Capital Equipment News

By Quinton de Villiers, MD of Bridgewater Logistics

I am encouraged by the findings of the 2018 World Bank Logistics Performance Index (LPI), which ranked South Africa very favourably in terms of its logistics performance. Logistics performance relates to the cost, time and complexity involved in importing and exporting and is, therefore, an important measure of any country’s economic growth potential.

Quintin De Villiers Bridgewater 11 2018According to the LPI, South Africa is the third most competitive market after Thailand and China among upper-middle-income economies, while the bank also ranked the country as 33rd out of 160 countries assessed, albeit a retreat from 20th place it held in the 2016 study.

This brings some optimism following two consecutive quarters of decline in gross-domestic product, which have plunged the country into a technical economic recession, and this news certainly supports my view that a strong foundation is in place to drive an accelerated recovery.

Bear in mind that the index is based on a measurement of efficiency of customs and border clearance; quality of trade; ease of arranging competitively-priced shipments; as well as competence and quality; in addition to the frequency with which shipments reach consignees within scheduled or expected delivery times.

Just as importantly, it also considers the efficiencies of the country’s transport logistics infrastructure, including road, rail and ports which, according to the World Bank, climbed to 36 from 38 in 2014.

This is on the back of an improvement in scoring for investment made into related infrastructure from both the private and public sectors by both the 2017 and 2018 World Economic Forum’s Competitiveness Index.

In the more recent surveys, South Africa improved by three positions at 61 out of 137 countries, as opposed to 64 in the 2016/2017 index.

In an earlier survey undertaken by PwC, the country was also ranked the highest in sub-Saharan Africa in terms of its trade infrastructure and, noticeably, was considered on par with some developed countries of the world. 

Moreover, it graded the country as the best performer on the entire continent, in terms of its trade-facilitation logistics.

However, this comes after a protracted period of decline in infrastructure spending in the country by both state and a beleaguered private sector, as is evidenced by the critical state of all of South Africa’s large civil-engineering contractors.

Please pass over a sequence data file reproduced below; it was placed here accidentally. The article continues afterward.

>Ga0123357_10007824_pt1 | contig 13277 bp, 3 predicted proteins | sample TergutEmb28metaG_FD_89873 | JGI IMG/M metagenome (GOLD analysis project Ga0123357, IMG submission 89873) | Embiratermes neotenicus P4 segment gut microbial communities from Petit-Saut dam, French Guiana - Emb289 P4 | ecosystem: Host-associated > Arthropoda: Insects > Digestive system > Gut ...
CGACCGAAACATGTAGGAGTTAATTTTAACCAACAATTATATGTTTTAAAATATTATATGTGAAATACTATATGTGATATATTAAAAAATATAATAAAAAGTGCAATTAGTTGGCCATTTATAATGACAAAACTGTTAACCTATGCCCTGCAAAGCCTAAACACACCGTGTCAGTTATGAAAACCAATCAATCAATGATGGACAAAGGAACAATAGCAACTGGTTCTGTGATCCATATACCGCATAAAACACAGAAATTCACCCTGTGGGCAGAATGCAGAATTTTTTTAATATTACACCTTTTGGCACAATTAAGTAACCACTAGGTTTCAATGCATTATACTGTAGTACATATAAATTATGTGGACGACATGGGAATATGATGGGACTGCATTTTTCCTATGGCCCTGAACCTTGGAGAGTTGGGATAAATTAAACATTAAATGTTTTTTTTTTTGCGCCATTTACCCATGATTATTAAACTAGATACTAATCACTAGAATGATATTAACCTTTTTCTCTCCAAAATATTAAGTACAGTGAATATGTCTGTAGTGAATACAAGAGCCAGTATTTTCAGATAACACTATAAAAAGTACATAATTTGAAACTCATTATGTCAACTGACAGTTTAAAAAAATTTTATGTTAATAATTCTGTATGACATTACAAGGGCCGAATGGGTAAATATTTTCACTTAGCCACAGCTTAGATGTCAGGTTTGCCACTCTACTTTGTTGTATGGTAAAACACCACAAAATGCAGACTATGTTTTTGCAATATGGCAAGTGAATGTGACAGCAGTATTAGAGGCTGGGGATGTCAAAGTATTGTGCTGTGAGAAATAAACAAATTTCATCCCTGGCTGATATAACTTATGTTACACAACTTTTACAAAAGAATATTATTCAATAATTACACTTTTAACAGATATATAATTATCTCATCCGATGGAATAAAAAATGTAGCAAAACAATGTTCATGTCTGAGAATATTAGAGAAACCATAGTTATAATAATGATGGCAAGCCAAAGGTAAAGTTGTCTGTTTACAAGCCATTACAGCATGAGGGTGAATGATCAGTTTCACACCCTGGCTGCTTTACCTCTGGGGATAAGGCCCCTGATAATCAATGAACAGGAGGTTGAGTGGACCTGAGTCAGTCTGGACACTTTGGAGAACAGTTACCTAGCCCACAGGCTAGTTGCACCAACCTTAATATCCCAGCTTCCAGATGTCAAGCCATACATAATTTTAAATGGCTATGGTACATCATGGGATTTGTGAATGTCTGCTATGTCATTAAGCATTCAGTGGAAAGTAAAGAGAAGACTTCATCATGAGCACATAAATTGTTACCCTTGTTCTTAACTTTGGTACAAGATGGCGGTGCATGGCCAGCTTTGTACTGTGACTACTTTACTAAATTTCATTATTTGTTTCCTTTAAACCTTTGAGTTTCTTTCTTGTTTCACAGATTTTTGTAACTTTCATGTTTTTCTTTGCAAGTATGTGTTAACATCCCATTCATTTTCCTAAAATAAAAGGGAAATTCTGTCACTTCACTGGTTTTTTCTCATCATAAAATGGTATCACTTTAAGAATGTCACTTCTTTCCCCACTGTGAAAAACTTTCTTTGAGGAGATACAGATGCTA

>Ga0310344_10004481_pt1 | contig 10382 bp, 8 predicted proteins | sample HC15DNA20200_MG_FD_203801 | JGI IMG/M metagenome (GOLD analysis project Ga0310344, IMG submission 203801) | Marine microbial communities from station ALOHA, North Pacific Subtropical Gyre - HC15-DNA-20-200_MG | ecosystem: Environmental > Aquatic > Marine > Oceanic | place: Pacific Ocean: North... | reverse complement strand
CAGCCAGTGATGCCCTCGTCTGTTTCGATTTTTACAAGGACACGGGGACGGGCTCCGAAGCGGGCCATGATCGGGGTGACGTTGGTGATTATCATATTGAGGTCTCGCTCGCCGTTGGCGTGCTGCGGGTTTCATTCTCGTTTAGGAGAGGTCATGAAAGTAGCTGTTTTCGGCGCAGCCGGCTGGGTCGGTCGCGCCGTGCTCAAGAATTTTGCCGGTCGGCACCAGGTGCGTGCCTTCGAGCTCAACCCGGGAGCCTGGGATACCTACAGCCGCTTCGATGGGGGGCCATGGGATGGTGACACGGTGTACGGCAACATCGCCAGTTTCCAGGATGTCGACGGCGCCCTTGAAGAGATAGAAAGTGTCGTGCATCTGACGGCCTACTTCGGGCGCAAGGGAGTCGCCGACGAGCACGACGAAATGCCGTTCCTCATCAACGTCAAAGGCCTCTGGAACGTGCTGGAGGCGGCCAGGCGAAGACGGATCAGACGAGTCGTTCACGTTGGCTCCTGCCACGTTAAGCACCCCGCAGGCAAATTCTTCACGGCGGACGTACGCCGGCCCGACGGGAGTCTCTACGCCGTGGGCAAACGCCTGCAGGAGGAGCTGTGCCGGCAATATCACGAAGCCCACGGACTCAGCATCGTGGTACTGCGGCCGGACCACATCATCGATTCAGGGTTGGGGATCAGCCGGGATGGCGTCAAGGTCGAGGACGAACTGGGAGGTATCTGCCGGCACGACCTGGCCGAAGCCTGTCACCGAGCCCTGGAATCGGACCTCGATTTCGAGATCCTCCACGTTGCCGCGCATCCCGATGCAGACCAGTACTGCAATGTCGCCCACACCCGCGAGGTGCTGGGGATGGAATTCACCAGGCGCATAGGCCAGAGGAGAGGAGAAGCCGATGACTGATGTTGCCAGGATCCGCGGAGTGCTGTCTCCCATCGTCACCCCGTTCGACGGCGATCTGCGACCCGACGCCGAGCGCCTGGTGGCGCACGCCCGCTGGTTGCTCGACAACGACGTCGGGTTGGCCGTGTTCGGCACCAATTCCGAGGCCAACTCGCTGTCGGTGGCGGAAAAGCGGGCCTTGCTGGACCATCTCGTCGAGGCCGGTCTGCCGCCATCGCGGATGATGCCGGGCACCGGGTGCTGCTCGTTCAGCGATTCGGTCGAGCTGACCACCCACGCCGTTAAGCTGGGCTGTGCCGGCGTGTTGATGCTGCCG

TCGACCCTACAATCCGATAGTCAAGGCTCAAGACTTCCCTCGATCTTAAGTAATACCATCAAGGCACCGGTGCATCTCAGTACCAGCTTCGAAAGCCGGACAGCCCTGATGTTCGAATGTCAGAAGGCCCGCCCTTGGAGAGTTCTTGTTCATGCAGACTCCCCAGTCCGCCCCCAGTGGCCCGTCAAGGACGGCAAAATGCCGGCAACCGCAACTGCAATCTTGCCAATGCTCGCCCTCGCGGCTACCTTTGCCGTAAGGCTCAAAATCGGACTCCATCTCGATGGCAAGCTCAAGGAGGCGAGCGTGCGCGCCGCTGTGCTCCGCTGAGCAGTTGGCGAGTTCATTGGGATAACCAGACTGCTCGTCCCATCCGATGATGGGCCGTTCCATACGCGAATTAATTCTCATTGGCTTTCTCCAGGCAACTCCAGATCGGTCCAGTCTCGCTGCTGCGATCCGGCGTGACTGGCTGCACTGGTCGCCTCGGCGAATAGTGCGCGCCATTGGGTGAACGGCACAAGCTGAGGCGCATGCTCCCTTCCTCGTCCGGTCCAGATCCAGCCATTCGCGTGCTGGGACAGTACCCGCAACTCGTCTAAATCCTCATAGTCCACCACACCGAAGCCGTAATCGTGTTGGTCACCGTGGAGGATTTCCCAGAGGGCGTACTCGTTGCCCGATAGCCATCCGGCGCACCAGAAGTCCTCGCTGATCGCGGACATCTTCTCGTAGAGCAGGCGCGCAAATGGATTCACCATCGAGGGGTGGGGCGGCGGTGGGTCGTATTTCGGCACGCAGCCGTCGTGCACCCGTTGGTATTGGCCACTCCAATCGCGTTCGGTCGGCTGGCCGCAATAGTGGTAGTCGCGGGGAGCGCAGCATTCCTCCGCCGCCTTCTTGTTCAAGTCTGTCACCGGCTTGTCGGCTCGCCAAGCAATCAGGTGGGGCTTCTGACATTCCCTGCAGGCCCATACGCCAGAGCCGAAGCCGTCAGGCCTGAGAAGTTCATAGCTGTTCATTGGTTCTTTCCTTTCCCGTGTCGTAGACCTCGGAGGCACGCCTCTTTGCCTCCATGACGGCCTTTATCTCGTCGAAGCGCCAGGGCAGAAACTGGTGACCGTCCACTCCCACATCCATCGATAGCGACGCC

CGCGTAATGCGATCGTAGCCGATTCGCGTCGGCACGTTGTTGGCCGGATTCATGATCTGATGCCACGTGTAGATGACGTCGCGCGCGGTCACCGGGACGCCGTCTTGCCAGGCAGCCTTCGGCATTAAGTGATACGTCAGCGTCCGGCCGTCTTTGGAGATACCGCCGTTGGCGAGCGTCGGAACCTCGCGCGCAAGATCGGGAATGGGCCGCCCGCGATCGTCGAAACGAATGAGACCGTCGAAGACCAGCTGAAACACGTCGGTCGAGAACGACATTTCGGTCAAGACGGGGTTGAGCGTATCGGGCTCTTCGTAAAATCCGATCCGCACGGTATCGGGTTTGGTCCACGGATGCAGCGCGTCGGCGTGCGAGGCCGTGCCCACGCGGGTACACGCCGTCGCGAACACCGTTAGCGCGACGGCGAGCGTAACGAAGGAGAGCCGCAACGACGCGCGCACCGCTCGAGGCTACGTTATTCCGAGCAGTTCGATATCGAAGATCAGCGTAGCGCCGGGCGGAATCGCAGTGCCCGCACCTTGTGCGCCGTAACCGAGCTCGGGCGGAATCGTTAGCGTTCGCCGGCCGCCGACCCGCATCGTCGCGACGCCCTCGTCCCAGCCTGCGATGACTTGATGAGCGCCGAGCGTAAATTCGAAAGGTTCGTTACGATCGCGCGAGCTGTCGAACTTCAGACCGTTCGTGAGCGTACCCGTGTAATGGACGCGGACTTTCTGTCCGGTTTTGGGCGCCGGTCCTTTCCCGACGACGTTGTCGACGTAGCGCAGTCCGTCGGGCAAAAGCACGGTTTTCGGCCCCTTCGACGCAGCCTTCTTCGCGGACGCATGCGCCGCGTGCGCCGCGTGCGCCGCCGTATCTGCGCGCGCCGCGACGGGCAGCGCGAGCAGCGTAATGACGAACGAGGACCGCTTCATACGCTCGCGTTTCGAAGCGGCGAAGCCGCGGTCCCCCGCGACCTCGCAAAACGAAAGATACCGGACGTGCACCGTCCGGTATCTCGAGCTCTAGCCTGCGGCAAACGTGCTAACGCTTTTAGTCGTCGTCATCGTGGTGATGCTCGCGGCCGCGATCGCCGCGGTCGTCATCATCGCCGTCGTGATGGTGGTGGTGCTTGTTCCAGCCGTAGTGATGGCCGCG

Road construction projects – their “bread and butter” – have been scant, and it is only recently that the South African National Roads Agency Limited (SANRAL) started rolling out stalled contracts.

They were halted in 2017 due to disagreements with the National Treasury over processes to follow in awarding consulting service tenders, compounding the already significant backlogs in road-construction projects.

Both the national and provincial road networks are the lifeblood of the economy, and facilitate the swift and efficient movement of well over 80% of South Africa’s freight.

It has also supported the growth of a vibrant local third-party logistics (3PL) industry as more businesses seek to harness the benefits offered by state-of-the-art outsourced transport solutions, including a reduction in total cost of delivery per unit and basic economies of scale.

It is, therefore, essential that investment be made into developing our road infrastructure.

I suspect that this will be major focus of government’s economic stimulus plan, which intends resuscitating a previous focus on developing infrastructure.

Administered by a dedicated team in the presidency, it will be funded through a new about R400-billion infrastructure fund over the medium-term expenditure framework.

Certainly, the challenge over the longer term will be replacing 78% of the existing network, which is older than its original 20-year design life.

The estimated backlog in road infrastructure currently stands at about R200-billion, with demands of both maintaining and upgrading this infrastructure in previously neglected and underdeveloped communities exacerbating the situation and placing an enormous budgetary burden on government.

While SANRAL recently announced that it would increase its spending by up to R20-billion by 2020/2021, the significant backlog in provincial road maintenance remains a serious concern and should be on top of the agenda of this renewed focus on infrastructure development.

Maintenance of these critical routes is currently funded from inadequate provincial budget allocations, known as the Provincial Roads Maintenance Grant.

The estimated budget allocation over the current Medium-Term Expenditure Framework is R35-billion for routine and periodic maintenance requirements and, even with financial support from national government through national transfers and subsidies, it is unlikely that this will be sufficient to cover the extent of the backlog in maintenance.

If South Africa intends retaining or even improving on its high standing in terms of transport and logistics performance, it will have to continue prioritising investment into infrastructure, including its vast road network!

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